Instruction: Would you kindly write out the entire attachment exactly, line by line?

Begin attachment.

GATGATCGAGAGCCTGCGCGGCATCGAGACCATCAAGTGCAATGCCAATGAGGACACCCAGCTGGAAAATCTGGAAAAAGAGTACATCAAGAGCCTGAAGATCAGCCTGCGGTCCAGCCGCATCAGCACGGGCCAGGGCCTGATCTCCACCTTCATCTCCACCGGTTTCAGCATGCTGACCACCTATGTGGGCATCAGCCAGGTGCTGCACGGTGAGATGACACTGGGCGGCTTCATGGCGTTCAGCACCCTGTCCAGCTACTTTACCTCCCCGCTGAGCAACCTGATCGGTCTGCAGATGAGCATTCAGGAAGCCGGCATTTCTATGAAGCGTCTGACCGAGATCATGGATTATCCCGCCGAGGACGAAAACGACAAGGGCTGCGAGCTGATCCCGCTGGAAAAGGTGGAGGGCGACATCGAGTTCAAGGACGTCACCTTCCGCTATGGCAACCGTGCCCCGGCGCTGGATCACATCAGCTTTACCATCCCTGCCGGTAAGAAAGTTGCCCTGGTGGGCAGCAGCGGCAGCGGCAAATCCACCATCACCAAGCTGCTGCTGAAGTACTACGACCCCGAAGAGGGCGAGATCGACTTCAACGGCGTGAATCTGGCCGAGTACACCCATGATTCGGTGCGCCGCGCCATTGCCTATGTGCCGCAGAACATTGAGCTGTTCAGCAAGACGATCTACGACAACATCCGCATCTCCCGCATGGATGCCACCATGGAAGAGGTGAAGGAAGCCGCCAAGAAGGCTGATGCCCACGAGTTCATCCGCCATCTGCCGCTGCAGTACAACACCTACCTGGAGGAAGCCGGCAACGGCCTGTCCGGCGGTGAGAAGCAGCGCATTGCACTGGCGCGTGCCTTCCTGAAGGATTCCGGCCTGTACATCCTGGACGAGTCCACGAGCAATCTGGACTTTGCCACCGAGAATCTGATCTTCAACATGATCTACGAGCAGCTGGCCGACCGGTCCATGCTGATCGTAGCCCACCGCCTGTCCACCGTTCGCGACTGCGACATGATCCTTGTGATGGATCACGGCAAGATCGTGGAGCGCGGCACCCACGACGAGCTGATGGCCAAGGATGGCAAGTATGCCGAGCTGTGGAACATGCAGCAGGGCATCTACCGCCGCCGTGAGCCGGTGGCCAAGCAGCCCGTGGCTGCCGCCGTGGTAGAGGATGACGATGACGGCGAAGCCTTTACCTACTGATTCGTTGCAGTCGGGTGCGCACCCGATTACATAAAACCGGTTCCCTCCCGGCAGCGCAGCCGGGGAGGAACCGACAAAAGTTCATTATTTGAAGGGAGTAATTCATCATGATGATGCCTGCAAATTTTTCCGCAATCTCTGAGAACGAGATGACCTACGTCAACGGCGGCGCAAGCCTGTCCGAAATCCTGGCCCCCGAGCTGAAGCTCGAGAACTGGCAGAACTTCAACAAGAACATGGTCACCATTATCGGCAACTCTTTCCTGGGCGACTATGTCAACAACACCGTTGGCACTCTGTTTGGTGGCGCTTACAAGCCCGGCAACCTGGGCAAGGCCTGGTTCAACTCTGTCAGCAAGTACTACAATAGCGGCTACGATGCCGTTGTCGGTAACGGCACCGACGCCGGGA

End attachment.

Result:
GATGATCGAGAGCCTGCGCGGCATCGAGACCATCAAGTGCAATGCCAATGAGGACACCCAGCTGGAAAATCTGGAAAAAGAGTACATCAAGAGCCTGAAGATCAGCCTGCGGTCCAGCCGCATCAGCACGGGCCAGGGCCTGATCTCCACCTTCATCTCCACCGGTTTCAGCATGCTGACCACCTATGTGGGCATCAGCCAGGTGCTGCACGGTGAGATGACACTGGGCGGCTTCATGGCGTTCAGCACCCTGTCCAGCTACTTTACCTCCCCGCTGAGCAACCTGATCGGTCTGCAGATGAGCATTCAGGAAGCCGGCATTTCTATGAAGCGTCTGACCGAGATCATGGATTATCCCGCCGAGGACGAAAACGACAAGGGCTGCGAGCTGATCCCGCTGGAAAAGGTGGAGGGCGACATCGAGTTCAAGGACGTCACCTTCCGCTATGGCAACCGTGCCCCGGCGCTGGATCACATCAGCTTTACCATCCCTGCCGGTAAGAAAGTTGCCCTGGTGGGCAGCAGCGGCAGCGGCAAATCCACCATCACCAAGCTGCTGCTGAAGTACTACGACCCCGAAGAGGGCGAGATCGACTTCAACGGCGTGAATCTGGCCGAGTACACCCATGATTCGGTGCGCCGCGCCATTGCCTATGTGCCGCAGAACATTGAGCTGTTCAGCAAGACGATCTACGACAACATCCGCATCTCCCGCATGGATGCCACCATGGAAGAGGTGAAGGAAGCCGCCAAGAAGGCTGATGCCCACGAGTTCATCCGCCATCTGCCGCTGCAGTACAACACCTACCTGGAGGAAGCCGGCAACGGCCTGTCCGGCGGTGAGAAGCAGCGCATTGCACTGGCGCGTGCCTTCCTGAAGGATTCCGGCCTGTACATCCTGGACGAGTCCACGAGCAATCTGGACTTTGCCACCGAGAATCTGATCTTCAACATGATCTACGAGCAGCTGGCCGACCGGTCCATGCTGATCGTAGCCCACCGCCTGTCCACCGTTCGCGACTGCGACATGATCCTTGTGATGGATCACGGCAAGATCGTGGAGCGCGGCACCCACGACGAGCTGATGGCCAAGGATGGCAAGTATGCCGAGCTGTGGAACATGCAGCAGGGCATCTACCGCCGCCGTGAGCCGGTGGCCAAGCAGCCCGTGGCTGCCGCCGTGGTAGAGGATGACGATGACGGCGAAGCCTTTACCTACTGATTCGTTGCAGTCGGGTGCGCACCCGATTACATAAAACCGGTTCCCTCCCGGCAGCGCAGCCGGGGAGGAACCGACAAAAGTTCATTATTTGAAGGGAGTAATTCATCATGATGATGCCTGCAAATTTTTCCGCAATCTCTGAGAACGAGATGACCTACGTCAACGGCGGCGCAAGCCTGTCCGAAATCCTGGCCCCCGAGCTGAAGCTCGAGAACTGGCAGAACTTCAACAAGAACATGGTCACCATTATCGGCAACTCTTTCCTGGGCGACTATGTCAACAACACCGTTGGCACTCTGTTTGGTGGCGCTTACAAGCCCGGCAACCTGGGCAAGGCCTGGTTCAACTCTGTCAGCAAGTACTACAATAGCGGCTACGATGCCGTTGTCGGTAACGGCACCGACGCCGGGA